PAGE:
The defense for Barry Strickland has filed a motion requesting a continuance of a motion hearing scheduled for Monday to allow more time for a psychological evaluation to be completed.

A Sept. 27 court order required Strickland to undergo a mental evaluation, following a defense motion requesting it. At his last court appearance Sept. 23, Faulkner County Circuit Judge Ed Clawson set Strickland’s, who is accused in the death of Conway police officer William McGary, next hearing for Monday to allow time for the evaluation to be completed.

The defense motion requesting a continuance, filed Thursday morning, states the evaluation has yet to be completed.

"The defendant requests that the court date be moved to the next available pretrial date," the motion states.

Monday’s hearing was meant to discuss several defense motions that have been filed in recent months, following Strickland’s last appearance.

Included in those motions, is one filed by the defense Nov. 26, requesting a change in venue for trial.

The ongoing, saturated media coverage in the death of officer McGary would make it impossible for an unprejudiced jury to be formed in Faulkner County, the defense said in a motion, which totaled 67 pages in length, and included several letters of support from county residents.

As grounds for its motion, the defense cites A.C.A § 16-88-201, which states any pending criminal case in circuit court can be moved to the circuit court of another county when it appears "the minds of the inhabitants of the county in which the cause is pending are so prejudiced against the defendant that a fair and impartial trial cannot be had in that county."

In its motion, the defense attributes the inability to field a fair trial in Faulkner County to continuing coverage of McGary’s death, and its client’s court proceedings by local media, including the Log Cabin Democrat. The defense cites initial coverage from the Log Cabin Democrat on Jan. 31 and Feb. 1, along with subsequent stories on Feb. 11, May 1, May 22, May 31, June 4, June 5, July 22-23, Sept. 21 and Sept. 23, which detailed developments in Strickland’s case.

"The difficulty of the defense in the publication of these articles is that is has generated ongoing interest and criticism in the case without publishing any context to the filing of the motions," the defense states.

The defense further argued its point by citing negative comments, directed at Strickland, from readers on the Log Cabin Democrat’s website.

"These comments represent a sustained opinion of the defendant that has persisted several months following the incident with no sign of diminishing," the defense motion states. "It is believed by the defense that following the filing of this motion for change of venue that if the pattern is upheld an article will be published giving notice of the filing."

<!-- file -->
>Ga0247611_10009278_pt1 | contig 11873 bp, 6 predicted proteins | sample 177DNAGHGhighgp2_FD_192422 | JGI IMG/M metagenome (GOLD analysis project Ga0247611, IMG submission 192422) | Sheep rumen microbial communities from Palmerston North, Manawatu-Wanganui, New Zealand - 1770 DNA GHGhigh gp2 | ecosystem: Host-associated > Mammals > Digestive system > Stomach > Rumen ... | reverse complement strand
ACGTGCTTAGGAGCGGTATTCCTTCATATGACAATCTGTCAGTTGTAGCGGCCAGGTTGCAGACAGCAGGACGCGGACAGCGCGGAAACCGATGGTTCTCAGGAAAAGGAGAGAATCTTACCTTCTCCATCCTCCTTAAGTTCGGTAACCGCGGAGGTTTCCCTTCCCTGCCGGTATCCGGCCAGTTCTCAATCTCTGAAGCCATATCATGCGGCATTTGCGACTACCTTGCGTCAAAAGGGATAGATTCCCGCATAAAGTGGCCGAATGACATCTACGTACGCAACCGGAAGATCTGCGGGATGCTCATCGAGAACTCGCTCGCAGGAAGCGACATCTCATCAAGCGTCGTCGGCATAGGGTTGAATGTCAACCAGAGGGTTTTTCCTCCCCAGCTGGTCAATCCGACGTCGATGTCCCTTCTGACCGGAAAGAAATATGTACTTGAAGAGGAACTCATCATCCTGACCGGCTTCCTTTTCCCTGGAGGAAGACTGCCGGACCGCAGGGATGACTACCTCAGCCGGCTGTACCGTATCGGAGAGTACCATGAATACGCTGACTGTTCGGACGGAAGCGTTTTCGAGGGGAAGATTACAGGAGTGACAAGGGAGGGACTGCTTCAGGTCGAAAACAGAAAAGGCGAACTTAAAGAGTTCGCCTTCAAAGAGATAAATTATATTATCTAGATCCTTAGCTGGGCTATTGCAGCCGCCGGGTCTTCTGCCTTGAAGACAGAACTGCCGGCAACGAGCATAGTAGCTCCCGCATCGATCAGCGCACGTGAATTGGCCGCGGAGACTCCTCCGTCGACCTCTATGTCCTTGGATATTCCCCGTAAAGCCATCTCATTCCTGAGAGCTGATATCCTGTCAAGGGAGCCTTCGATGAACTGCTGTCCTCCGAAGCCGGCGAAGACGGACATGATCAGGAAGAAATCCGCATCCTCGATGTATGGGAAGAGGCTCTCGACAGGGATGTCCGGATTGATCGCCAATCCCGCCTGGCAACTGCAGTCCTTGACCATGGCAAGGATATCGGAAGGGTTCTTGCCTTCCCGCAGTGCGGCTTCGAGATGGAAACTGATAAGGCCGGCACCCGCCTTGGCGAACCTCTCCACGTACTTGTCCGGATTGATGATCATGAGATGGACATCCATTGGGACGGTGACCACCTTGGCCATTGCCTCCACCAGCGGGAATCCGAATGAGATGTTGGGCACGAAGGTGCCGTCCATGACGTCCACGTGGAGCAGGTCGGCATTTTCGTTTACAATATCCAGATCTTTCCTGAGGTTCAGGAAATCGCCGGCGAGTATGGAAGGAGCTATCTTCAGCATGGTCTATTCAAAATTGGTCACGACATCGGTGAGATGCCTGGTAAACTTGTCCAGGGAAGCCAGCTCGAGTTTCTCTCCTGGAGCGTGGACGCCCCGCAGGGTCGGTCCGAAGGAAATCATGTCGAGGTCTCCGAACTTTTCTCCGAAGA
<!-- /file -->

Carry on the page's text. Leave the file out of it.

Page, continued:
The defense also mentioned continued coverage of the case by Little Rock television stations, including KARK, KATV, KTVH and Fox 16.

Included in the motion are eight letters from Faulkner County residents who support the defense’s motion for change of venue.

In one letter, Kevin T. Lunceford, an associate broker at Pam McDowell Properties, recalls the difficulties encountered while trying to sell Strickland’s home, located in the 2800 block of Wineberry Road.

Lunceford stated there were occurrences of for sale signs being removed from the property, and trash being thrown in the yard, along with negative phone calls from the public after the house was listed.

"I began to receive phone calls from potential buyers on almost a daily basis," Lunceford wrote. "I received several asking if this was the ‘cop killer’s’ house. Almost immediately after listing the property, I began to hear of other agents in the area speaking negatively of me for taking the listing."

Lunceford also mentioned that the mere mention of the property, at a weekly sales meeting with colleagues, resulted in other agents speaking of "negative gossip and rumors circulating around Conway about Mr. Strickland."

"It seemed to me the consensus was the public had already made up their minds that he was already guilty," Lunceford wrote.

Lunceford said there was a bias, held by local residents, as a result of the information initially reported about the accident, which Lunceford later stated included "inaccuracies and speculation."

"It is my opinion that Mr. Strickland’s right to a fair trial may be jeopardized if he were to be tried in Faulkner County," Lunceford wrote.

Remaining letters wrote in support of the defense’s motion cited "extreme" and "negative" media coverage that could result in Strickland not receiving a fair trial.

Strickland is charged with first-degree battery and driving while intoxicated after police say his vehicle struck officer McGary, who was directing traffic Jan. 31 at an accident on Dave Ward Drive. McGary died of injuries Feb. 1.

Although he has been charged with driving while intoxicated, a toxicology report, revealed at a motion hearing in May, indicated Strickland had no alcohol or non-prescribed drugs in his system at the time of the accident.

Strickland, a two-tour Iraq war veteran, did have various prescribed drugs in his system at the time of the accident, which Shaw said were legally prescribed to treat post-traumatic stress disorder.

If convicted of first-degree battery, a class Y felony, Strickland would face 10 to 40 years or life in prison.

Currently, the defense also has motions to preserve officer McGary’s clothing and to inspect, examine and test physical evidence, along with motions requesting additional discovery items and a bill of particulars.

(Staff writer Lee Hogan can be reached by email at or by phone at 505-1246. Follow Lee Hogan on Twitter at To comment on this and other stories, log on to